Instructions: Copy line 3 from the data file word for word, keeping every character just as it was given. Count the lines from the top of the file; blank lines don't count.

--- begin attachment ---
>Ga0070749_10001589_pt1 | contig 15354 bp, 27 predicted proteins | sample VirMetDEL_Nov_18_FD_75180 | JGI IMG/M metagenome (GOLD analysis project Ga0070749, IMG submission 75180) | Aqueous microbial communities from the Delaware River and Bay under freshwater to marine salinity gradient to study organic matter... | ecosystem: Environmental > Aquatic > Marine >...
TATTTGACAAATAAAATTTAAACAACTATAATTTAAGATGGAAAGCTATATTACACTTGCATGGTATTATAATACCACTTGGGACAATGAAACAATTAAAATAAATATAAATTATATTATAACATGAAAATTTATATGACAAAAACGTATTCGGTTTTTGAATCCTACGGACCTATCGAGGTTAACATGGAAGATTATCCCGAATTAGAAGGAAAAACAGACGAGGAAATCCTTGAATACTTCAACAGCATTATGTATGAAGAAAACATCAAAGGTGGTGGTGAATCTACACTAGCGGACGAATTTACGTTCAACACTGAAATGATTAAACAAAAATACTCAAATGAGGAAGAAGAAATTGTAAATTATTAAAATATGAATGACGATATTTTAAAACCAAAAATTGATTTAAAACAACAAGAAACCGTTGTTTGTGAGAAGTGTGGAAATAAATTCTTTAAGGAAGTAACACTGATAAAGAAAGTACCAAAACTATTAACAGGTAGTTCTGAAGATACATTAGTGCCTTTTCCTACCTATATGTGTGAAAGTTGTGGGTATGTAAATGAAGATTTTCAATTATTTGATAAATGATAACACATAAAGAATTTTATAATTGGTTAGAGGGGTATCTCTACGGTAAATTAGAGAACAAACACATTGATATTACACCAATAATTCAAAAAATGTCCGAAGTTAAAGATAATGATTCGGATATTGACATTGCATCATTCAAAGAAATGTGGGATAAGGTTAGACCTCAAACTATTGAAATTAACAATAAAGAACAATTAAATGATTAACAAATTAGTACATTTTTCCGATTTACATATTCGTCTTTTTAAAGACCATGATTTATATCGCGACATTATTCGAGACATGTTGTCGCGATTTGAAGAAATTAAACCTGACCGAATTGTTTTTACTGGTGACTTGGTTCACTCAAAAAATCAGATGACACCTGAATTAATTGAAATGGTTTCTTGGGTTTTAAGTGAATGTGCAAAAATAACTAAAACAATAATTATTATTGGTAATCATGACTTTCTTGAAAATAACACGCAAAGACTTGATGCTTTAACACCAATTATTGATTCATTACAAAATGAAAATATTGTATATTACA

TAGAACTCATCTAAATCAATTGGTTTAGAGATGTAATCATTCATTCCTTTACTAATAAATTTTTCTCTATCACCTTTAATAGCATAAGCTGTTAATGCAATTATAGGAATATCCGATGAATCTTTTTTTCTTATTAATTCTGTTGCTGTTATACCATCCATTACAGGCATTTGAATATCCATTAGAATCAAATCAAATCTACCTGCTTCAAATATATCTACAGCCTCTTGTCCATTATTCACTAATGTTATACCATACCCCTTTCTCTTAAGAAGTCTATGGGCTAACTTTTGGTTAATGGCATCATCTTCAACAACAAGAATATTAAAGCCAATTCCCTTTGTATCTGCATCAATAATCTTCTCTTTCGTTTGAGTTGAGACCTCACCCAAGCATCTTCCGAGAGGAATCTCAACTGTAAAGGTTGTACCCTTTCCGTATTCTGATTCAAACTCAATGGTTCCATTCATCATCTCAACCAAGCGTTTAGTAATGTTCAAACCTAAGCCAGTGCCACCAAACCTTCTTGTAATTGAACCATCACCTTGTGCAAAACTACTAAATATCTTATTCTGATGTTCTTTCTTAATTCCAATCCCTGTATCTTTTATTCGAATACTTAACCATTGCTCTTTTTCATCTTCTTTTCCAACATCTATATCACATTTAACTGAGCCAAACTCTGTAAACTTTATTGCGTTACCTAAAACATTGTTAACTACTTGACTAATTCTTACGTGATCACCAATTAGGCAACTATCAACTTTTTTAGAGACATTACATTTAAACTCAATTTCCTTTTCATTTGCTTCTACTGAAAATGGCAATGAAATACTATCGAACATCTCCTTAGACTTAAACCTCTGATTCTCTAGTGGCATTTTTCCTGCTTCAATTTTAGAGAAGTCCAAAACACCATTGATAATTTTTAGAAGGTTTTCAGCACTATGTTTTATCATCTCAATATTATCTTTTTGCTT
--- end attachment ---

TAGAACTCATCTAAATCAATTGGTTTAGAGATGTAATCATTCATTCCTTTACTAATAAATTTTTCTCTATCACCTTTAATAGCATAAGCTGTTAATGCAATTATAGGAATATCCGATGAATCTTTTTTTCTTATTAATTCTGTTGCTGTTATACCATCCATTACAGGCATTTGAATATCCATTAGAATCAAATCAAATCTACCTGCTTCAAATATATCTACAGCCTCTTGTCCATTATTCACTAATGTTATACCATACCCCTTTCTCTTAAGAAGTCTATGGGCTAACTTTTGGTTAATGGCATCATCTTCAACAACAAGAATATTAAAGCCAATTCCCTTTGTATCTGCATCAATAATCTTCTCTTTCGTTTGAGTTGAGACCTCACCCAAGCATCTTCCGAGAGGAATCTCAACTGTAAAGGTTGTACCCTTTCCGTATTCTGATTCAAACTCAATGGTTCCATTCATCATCTCAACCAAGCGTTTAGTAATGTTCAAACCTAAGCCAGTGCCACCAAACCTTCTTGTAATTGAACCATCACCTTGTGCAAAACTACTAAATATCTTATTCTGATGTTCTTTCTTAATTCCAATCCCTGTATCTTTTATTCGAATACTTAACCATTGCTCTTTTTCATCTTCTTTTCCAACATCTATATCACATTTAACTGAGCCAAACTCTGTAAACTTTATTGCGTTACCTAAAACATTGTTAACTACTTGACTAATTCTTACGTGATCACCAATTAGGCAACTATCAACTTTTTTAGAGACATTACATTTAAACTCAATTTCCTTTTCATTTGCTTCTACTGAAAATGGCAATGAAATACTATCGAACATCTCCTTAGACTTAAACCTCTGATTCTCTAGTGGCATTTTTCCTGCTTCAATTTTAGAGAAGTCCAAAACACCATTGATAATTTTTAGAAGGTTTTCAGCACTATGTTTTATCATCTCAATATTATCTTTTTGCTT